The most compelling evidence when bidding for contracts or seeking investment shows that your organisation has ample experience in delivering the services in question – the track record. Adding detail and interesting statistics to the track record you have built up will increase the impact of that information, convey the impression that you really understand the intervention and that you can pinpoint what has worked and what has not.

This is especially important if the service you are bidding for is innovative.

While you may not have delivered the exact same intervention before, breaking it down into smaller parts and showing detailed analysis about those parts you have delivered in the past will give your supporters the confidence that you are able to succeed.

Intervention Design

Social interventions are complex and difficult to unpick. Understanding what works and what doesn’t requires detailed evaluations and research, which can be expensive.

Interventions where data collection is integrated into day-to-day delivery provides much more material to researchers and can yield valuable insights with comparatively little effort. When key measures are monitored and analysed at regular intervals throughout the delivery period, lessons can be applied within the delivery period.


Management Information systems can be relatively simple and tailored to each organisation’s need and budget.

They can be based on off-the-shelf software – even widely used spreadsheet programmes such as Excel can form the basis of an effective system whereas more secure, specialised software can cost substantially more.

The most important success factor is getting the initial design right.

Any extra time and effort that is spent carefully choosing what you record and developing data collection processes to work well with your delivery practices will generate additional benefit over the lifetime of its use.

 Final thoughts…

Information systems don’t have to be complicated or costly they just need to be well thought out and well used.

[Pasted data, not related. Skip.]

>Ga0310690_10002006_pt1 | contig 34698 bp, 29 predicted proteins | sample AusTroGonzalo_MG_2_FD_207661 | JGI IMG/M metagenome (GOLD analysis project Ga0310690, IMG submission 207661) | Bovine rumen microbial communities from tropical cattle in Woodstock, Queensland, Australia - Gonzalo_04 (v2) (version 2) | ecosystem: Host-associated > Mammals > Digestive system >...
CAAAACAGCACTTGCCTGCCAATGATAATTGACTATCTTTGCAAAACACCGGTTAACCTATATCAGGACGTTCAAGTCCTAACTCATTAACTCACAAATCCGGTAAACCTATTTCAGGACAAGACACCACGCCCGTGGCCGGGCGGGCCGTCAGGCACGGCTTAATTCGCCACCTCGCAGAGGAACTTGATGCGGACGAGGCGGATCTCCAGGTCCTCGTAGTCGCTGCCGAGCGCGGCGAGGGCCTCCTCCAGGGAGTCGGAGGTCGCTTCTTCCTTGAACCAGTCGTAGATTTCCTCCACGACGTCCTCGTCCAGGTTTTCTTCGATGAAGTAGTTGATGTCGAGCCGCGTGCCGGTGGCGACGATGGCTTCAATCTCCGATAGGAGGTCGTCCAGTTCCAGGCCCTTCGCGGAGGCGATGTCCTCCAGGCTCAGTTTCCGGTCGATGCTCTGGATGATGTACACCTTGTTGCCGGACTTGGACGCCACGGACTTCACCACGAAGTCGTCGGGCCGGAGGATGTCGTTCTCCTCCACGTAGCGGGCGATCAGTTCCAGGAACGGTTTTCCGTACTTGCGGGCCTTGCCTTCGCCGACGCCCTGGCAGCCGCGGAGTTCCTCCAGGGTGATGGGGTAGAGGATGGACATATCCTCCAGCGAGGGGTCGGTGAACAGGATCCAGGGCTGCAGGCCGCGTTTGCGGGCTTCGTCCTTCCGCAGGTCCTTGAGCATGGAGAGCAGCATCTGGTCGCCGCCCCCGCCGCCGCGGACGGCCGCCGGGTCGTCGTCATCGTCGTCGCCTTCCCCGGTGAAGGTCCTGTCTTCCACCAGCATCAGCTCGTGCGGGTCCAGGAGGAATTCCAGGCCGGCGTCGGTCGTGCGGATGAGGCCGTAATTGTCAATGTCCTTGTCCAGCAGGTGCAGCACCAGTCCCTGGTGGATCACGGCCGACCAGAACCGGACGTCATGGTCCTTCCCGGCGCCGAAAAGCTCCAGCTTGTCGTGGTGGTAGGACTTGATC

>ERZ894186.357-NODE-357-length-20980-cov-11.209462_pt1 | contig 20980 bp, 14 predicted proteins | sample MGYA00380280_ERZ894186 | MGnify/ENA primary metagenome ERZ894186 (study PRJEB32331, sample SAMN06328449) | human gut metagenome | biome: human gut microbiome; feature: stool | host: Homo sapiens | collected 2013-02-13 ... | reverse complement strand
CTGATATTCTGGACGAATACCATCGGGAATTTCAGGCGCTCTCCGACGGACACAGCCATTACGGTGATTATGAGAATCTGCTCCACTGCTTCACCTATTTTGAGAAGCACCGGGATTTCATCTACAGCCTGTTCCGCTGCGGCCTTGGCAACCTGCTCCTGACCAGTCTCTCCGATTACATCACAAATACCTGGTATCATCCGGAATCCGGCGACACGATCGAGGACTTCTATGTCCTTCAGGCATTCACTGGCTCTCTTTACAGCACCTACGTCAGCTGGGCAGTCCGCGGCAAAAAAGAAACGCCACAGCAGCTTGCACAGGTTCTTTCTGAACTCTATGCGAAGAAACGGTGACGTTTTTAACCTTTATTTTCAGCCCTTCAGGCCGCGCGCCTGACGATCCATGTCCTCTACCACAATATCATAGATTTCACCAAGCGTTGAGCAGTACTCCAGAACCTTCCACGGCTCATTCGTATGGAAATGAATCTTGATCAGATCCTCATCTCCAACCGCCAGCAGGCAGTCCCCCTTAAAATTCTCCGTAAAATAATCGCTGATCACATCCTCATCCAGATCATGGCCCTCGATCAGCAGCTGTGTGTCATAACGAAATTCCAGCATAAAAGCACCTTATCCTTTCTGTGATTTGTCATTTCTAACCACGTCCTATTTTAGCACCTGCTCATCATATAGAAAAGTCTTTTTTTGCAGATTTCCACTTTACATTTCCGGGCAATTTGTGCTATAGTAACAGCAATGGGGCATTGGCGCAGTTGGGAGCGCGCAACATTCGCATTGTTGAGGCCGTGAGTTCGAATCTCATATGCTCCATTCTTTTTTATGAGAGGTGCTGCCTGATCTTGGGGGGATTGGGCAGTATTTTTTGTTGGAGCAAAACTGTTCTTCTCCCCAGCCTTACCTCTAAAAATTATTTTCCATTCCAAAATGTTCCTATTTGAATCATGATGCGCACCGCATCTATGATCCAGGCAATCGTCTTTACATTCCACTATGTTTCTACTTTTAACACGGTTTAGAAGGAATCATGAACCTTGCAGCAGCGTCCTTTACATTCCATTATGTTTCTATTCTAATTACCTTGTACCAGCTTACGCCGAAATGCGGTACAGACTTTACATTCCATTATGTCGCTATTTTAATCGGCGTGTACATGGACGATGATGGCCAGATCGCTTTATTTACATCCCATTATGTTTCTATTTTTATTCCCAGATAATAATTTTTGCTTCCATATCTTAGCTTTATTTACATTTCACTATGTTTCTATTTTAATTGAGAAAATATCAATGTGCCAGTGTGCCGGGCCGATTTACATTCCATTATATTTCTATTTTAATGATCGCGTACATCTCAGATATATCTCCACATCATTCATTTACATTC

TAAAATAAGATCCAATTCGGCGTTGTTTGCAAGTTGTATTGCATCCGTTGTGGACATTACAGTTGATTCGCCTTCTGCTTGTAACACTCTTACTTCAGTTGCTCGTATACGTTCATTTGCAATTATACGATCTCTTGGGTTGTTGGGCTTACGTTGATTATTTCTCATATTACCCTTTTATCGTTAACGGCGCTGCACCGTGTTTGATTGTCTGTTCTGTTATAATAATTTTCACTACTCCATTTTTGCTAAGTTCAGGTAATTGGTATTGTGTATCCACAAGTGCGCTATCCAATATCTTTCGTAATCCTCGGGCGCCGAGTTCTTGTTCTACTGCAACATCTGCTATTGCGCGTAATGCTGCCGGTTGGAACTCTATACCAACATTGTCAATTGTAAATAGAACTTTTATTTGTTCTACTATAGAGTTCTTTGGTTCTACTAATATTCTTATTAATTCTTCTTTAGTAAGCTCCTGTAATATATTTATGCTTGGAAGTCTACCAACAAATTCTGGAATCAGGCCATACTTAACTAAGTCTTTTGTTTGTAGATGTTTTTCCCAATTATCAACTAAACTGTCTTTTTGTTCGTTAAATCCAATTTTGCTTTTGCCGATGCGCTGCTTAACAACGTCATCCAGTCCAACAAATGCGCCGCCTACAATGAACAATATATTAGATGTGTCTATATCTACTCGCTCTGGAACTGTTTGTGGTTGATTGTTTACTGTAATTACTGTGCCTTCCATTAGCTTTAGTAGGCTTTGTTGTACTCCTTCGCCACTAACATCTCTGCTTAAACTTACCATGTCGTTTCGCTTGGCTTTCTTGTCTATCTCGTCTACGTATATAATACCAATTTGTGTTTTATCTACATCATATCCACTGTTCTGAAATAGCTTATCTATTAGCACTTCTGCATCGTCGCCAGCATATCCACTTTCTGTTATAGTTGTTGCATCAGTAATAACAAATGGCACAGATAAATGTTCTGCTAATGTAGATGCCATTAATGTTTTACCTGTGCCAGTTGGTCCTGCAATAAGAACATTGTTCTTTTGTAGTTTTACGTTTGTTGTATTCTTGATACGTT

Don’t rely on intuition and expert opinion alone, these are vital in arriving at assumptions but need to be tested.


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Payment by Results
Complexity and transparency: Thoughts on the MoJ Straw Man Payment Mechanism

It’s great to be able to engage in the development of the MoJ’s proposed payment mechanism. However, the first thing that struck me was its complexity. Clearly a great effort has been made to design a mechanism that creates the right incentives to develop innovative ways to reduce reoffending. Will it be sufficiently transparent to stimulate the wide range of providers needed achieve real innovation or does it favour those with the deepest pockets, who can afford to do the detailed analysis necessary to truly understand the risks inherent in such rehabilitation contracts?

2 Responses

  1. Interesting blog and sound advice. I appreciate the comment about information systems not needing to be complicated or costly. Depending on the size and nature of the operation, I would advocate Access or Excel but have seen too many cases of organisations installing cumbersome management information systems to record simple records of resources, inputs, outputs and outcomes. Having evaluated social programmes for the last 20 years, I can tell plenty of ‘war stories’ about flashy MIS not being able to provide the data to make a judgment on impact. So, keep it simple, and let’s not make the best the enemy of the good!

    1. Thanks Alan. In my experience the best information systems are those which have a clear purpose actually understood by the staff who record the data. There’s often too much emphasis on “you must fill in this form”. The goal has to be: “this is what we’ve learnt from those forms you filled in, how do you think we should do things differently to provide a better service?”